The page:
5 Ways to Start Saving Money During Times of Economic Uncertainty

Published August 2020

Warren Buffett, the world-renowned billionaire and financial expert, advises:

“Don’t save what is left after spending; spend what is left after saving.”

Saving money is about more than dropping your spare change into a jar on your coffee table (though that's a good start). It's about having a plan to manage your money responsibly - a plan that you can reasonably maintain successfully both now and in the future. 

Prioritize Getting Out of Credit Card Debt

For many people, credit card debt is the main factor that makes it difficult to set aside money each month into a savings account. When you carry a balance on your credit cards, your interest rates are much higher than the interest you can earn on money in a typical savings account. That means that your credit card interest debt is costing you more than you can earn in savings interest. 

So, it makes good financial sense to focus on paying off your credit card debt as soon as possible. If you owe a substantial amount in credit card debt and feel that you are unable to pay it off in a reasonable amount of time, it may be time to consider getting professional debt help. 

Call a ClearOne Certified Debt Specialist at 888-340-4697 to discuss your unique situation, explore your options, and get a personalized debt plan today.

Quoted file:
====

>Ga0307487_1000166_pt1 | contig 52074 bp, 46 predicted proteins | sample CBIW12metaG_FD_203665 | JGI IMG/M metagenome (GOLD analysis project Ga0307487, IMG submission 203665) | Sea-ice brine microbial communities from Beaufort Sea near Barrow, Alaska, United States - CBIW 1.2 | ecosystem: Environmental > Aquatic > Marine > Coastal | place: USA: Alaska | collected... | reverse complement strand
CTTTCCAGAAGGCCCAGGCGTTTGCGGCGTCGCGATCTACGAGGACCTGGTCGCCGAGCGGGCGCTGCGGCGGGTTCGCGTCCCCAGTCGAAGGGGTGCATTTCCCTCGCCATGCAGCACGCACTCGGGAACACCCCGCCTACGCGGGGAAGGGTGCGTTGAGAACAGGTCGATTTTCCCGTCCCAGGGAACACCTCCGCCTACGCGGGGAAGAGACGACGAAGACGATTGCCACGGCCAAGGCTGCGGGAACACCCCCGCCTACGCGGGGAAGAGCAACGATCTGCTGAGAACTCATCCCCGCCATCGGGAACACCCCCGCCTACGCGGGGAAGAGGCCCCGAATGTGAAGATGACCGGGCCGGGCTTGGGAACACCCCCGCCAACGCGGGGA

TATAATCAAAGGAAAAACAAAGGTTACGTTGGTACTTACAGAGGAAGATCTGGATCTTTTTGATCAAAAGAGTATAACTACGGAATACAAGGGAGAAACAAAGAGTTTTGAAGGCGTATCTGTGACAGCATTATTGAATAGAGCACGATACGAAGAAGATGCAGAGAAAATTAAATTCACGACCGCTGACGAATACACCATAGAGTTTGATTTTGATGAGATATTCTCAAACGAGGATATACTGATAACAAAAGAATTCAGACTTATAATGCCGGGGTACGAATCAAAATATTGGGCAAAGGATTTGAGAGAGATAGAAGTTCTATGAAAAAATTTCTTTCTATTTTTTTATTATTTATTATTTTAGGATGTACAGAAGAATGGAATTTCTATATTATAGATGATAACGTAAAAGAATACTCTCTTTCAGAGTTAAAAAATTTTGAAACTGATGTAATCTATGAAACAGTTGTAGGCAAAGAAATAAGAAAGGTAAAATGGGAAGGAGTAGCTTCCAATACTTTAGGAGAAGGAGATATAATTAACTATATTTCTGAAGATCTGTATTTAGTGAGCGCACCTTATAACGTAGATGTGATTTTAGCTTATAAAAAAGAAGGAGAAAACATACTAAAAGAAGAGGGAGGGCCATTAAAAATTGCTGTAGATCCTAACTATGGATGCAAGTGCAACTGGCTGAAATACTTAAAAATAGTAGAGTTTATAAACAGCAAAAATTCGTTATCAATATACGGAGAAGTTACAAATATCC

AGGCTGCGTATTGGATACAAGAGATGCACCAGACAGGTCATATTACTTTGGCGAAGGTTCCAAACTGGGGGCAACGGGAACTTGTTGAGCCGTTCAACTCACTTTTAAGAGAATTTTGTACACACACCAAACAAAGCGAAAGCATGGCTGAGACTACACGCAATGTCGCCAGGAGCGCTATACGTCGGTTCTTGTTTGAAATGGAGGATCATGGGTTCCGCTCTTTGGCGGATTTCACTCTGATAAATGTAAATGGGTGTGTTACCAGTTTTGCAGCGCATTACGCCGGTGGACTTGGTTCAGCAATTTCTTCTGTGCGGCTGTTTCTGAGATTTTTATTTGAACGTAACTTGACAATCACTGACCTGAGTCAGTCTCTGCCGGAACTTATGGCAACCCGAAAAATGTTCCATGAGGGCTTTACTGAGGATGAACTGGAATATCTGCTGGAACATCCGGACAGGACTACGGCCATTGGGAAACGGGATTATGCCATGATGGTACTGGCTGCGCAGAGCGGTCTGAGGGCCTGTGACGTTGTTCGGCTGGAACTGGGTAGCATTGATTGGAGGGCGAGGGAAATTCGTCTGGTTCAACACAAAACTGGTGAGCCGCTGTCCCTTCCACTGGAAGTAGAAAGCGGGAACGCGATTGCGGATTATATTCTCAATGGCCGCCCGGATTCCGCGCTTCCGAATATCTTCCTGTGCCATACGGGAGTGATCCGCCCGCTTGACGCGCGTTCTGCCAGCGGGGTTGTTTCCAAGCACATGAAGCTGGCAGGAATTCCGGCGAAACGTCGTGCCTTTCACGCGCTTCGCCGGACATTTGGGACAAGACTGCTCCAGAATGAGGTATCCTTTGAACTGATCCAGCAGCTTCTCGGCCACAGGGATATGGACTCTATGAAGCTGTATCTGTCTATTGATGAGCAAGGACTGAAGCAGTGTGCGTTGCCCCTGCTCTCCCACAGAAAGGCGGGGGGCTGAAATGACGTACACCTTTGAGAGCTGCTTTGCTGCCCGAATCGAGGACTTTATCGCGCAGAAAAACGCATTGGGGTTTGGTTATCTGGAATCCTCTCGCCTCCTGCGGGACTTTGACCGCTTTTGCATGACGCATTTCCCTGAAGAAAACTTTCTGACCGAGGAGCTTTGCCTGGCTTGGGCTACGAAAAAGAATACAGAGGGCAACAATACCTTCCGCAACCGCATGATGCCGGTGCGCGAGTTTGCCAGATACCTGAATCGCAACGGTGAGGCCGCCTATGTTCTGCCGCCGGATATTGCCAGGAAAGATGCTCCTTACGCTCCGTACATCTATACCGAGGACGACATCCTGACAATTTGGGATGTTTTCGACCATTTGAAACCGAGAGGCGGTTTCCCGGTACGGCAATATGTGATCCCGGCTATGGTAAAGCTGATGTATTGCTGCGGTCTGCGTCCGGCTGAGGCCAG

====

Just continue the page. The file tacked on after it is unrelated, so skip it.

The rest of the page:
Once you see the solution to your debt situation, it's time to turn your attention to reducing your expenses and building your savings following these steps:

  • Record your expenses and cut your spending.
  • Create a workable budget. 
  • Set savings goals. 
  • Automate your savings and pick the right tools to meet your goals. 
  • Get your savings priorities right. 

Recording Your Expenses and Cutting Spending

You need to know how much you spend and where your money goes. Track every cent you spend and organize your spending into categories, such as utilities, groceries, etc. You can use bank statements and credit card statements to double-check your numbers. 

Once you know how much you spend on everything, you can figure out ways to cut spending. For instance, consider the following proven ways to save on common expenses:

Food:

      • Make a detailed menu for each week and base your shopping list on that menu. When you shop, stick closely to the shopping list, avoiding impulse buys.
      • Cook at home, and think creatively about meal prep that will help you stretch your meal dollars. For instance, consider adding an extra serving of protein to your main course in the evening so that you can make a sandwich with leftovers for the next day's lunch. 
      • Invest in a freezer, and buy produce, dairy, and meat in bulk when it is on sale to save throughout the year.
      • Buy canned and dry goods on sale, in bulk, or with coupons from manufacturers, grocery chains, newspapers, or magazines.
      • Use grocery chain loyalty and discount cards.

Monthly Recurring Expenses: